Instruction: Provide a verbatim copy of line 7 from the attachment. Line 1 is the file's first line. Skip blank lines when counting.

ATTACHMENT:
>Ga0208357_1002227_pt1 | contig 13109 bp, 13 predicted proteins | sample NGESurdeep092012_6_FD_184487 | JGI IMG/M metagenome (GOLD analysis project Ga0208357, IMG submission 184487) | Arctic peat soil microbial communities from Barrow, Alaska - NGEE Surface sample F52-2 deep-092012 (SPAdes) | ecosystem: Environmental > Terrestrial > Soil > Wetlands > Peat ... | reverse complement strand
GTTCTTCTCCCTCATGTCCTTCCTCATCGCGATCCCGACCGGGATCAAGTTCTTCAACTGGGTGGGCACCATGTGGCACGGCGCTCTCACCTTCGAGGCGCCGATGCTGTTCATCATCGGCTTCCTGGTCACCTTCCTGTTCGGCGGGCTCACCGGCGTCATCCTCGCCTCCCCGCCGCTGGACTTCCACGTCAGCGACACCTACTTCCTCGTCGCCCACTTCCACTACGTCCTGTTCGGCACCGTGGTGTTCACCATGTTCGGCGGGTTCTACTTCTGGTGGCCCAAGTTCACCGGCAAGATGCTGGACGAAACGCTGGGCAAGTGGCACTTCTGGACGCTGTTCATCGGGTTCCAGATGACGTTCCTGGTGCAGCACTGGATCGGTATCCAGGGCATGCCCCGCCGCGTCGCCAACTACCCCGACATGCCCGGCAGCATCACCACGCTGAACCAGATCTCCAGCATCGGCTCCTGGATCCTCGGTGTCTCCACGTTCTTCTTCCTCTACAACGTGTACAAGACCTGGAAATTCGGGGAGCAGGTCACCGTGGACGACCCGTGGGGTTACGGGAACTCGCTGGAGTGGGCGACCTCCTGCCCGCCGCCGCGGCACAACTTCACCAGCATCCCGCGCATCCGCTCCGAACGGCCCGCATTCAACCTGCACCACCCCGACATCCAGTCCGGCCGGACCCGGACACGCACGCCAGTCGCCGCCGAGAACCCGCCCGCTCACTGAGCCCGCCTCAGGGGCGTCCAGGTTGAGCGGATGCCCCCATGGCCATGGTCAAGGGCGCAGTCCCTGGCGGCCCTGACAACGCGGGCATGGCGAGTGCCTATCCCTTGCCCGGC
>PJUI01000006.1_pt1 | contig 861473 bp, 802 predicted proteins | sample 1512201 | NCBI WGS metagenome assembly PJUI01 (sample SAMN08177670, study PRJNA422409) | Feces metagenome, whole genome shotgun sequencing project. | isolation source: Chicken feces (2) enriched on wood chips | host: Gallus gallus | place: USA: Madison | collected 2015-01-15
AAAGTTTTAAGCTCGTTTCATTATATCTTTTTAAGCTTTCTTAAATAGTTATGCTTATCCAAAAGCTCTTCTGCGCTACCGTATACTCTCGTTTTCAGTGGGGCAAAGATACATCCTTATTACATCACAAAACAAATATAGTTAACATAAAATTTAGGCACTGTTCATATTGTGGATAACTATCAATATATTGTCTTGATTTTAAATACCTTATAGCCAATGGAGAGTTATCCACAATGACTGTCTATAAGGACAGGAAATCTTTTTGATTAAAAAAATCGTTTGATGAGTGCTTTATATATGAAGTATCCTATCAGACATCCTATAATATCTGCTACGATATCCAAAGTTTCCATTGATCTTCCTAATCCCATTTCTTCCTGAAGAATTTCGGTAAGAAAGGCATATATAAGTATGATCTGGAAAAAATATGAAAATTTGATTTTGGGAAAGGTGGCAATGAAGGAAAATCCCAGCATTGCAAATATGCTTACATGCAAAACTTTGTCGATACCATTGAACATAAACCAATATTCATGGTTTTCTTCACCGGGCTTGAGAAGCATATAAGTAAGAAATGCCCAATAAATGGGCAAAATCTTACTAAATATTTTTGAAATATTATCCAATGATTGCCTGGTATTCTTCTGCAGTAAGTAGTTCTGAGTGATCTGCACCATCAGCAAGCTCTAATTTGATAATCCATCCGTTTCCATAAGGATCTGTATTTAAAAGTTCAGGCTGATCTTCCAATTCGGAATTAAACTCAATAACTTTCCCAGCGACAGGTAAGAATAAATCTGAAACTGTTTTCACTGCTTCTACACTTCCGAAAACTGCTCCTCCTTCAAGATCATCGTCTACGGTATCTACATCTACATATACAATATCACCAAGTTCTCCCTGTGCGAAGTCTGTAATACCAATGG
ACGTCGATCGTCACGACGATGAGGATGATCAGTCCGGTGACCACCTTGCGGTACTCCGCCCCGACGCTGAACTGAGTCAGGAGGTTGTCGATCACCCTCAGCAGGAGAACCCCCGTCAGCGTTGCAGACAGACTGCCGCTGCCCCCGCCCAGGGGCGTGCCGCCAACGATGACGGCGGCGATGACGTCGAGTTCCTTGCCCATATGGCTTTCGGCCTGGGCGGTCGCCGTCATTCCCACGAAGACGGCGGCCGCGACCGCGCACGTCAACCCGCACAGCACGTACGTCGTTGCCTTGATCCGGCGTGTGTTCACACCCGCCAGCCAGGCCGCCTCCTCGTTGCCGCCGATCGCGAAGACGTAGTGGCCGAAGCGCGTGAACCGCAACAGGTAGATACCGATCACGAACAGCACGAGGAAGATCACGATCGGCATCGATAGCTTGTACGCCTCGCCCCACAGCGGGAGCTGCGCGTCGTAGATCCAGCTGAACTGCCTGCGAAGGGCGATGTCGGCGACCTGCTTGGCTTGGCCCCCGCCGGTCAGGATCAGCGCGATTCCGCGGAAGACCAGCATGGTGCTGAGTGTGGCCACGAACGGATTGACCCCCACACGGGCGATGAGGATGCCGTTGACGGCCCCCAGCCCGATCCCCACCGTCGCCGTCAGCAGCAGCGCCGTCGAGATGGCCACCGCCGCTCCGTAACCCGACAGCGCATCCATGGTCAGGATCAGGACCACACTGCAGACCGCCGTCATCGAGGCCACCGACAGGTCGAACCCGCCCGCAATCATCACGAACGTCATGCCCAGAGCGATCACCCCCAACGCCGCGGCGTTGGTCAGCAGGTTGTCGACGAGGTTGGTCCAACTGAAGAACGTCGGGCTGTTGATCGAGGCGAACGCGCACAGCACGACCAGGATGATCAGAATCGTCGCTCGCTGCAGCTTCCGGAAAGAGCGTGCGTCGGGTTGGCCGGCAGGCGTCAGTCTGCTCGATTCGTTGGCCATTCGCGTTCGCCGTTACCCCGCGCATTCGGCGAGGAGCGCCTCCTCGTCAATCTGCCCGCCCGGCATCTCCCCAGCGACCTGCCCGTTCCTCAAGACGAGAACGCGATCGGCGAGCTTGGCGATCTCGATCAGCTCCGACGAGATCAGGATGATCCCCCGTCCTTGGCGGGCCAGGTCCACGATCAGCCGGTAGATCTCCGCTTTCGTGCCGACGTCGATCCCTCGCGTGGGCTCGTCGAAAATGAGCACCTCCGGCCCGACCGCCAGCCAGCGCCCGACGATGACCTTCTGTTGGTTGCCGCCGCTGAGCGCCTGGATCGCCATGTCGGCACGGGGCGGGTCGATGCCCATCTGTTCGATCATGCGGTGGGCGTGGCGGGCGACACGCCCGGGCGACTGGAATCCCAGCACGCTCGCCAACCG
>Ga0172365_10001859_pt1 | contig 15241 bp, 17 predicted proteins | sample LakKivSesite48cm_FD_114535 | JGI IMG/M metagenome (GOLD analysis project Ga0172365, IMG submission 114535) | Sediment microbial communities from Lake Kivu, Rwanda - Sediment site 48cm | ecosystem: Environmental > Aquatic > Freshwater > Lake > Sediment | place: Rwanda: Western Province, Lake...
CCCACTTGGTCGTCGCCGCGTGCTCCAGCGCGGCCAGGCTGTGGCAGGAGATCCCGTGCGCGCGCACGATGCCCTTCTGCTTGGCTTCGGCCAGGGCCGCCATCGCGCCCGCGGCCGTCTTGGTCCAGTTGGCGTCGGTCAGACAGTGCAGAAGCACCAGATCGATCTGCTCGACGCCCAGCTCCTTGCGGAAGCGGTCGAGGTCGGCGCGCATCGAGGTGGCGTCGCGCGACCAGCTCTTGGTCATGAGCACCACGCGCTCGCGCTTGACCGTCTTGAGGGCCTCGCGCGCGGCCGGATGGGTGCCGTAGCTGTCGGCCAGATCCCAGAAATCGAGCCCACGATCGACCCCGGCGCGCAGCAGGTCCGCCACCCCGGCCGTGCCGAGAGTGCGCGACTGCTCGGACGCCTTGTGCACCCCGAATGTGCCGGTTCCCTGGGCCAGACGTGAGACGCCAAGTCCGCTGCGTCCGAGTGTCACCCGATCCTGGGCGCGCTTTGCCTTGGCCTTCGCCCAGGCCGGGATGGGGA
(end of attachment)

CCCACTTGGTCGTCGCCGCGTGCTCCAGCGCGGCCAGGCTGTGGCAGGAGATCCCGTGCGCGCGCACGATGCCCTTCTGCTTGGCTTCGGCCAGGGCCGCCATCGCGCCCGCGGCCGTCTTGGTCCAGTTGGCGTCGGTCAGACAGTGCAGAAGCACCAGATCGATCTGCTCGACGCCCAGCTCCTTGCGGAAGCGGTCGAGGTCGGCGCGCATCGAGGTGGCGTCGCGCGACCAGCTCTTGGTCATGAGCACCACGCGCTCGCGCTTGACCGTCTTGAGGGCCTCGCGCGCGGCCGGATGGGTGCCGTAGCTGTCGGCCAGATCCCAGAAATCGAGCCCACGATCGACCCCGGCGCGCAGCAGGTCCGCCACCCCGGCCGTGCCGAGAGTGCGCGACTGCTCGGACGCCTTGTGCACCCCGAATGTGCCGGTTCCCTGGGCCAGACGTGAGACGCCAAGTCCGCTGCGTCCGAGTGTCACCCGATCCTGGGCGCGCTTTGCCTTGGCCTTCGCCCAGGCCGGGATGGGGA